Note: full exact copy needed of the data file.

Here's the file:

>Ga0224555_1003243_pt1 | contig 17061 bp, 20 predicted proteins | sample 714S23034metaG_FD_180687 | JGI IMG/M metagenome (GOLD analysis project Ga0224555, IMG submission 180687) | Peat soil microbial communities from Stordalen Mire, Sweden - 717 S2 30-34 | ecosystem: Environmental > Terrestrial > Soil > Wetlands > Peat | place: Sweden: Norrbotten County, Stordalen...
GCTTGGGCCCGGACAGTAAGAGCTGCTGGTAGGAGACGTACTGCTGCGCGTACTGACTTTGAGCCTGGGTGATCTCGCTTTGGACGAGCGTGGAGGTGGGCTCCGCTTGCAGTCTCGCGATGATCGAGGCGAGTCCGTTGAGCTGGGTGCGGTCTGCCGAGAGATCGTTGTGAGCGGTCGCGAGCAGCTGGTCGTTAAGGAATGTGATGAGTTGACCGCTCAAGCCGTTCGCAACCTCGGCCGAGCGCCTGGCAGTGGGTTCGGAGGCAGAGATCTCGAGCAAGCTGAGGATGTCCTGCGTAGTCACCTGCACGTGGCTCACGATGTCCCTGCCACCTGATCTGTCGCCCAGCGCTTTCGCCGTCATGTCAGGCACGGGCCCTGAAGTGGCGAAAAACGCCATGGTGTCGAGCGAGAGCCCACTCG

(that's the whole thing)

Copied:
>Ga0224555_1003243_pt1 | contig 17061 bp, 20 predicted proteins | sample 714S23034metaG_FD_180687 | JGI IMG/M metagenome (GOLD analysis project Ga0224555, IMG submission 180687) | Peat soil microbial communities from Stordalen Mire, Sweden - 717 S2 30-34 | ecosystem: Environmental > Terrestrial > Soil > Wetlands > Peat | place: Sweden: Norrbotten County, Stordalen...
GCTTGGGCCCGGACAGTAAGAGCTGCTGGTAGGAGACGTACTGCTGCGCGTACTGACTTTGAGCCTGGGTGATCTCGCTTTGGACGAGCGTGGAGGTGGGCTCCGCTTGCAGTCTCGCGATGATCGAGGCGAGTCCGTTGAGCTGGGTGCGGTCTGCCGAGAGATCGTTGTGAGCGGTCGCGAGCAGCTGGTCGTTAAGGAATGTGATGAGTTGACCGCTCAAGCCGTTCGCAACCTCGGCCGAGCGCCTGGCAGTGGGTTCGGAGGCAGAGATCTCGAGCAAGCTGAGGATGTCCTGCGTAGTCACCTGCACGTGGCTCACGATGTCCCTGCCACCTGATCTGTCGCCCAGCGCTTTCGCCGTCATGTCAGGCACGGGCCCTGAAGTGGCGAAAAACGCCATGGTGTCGAGCGAGAGCCCACTCG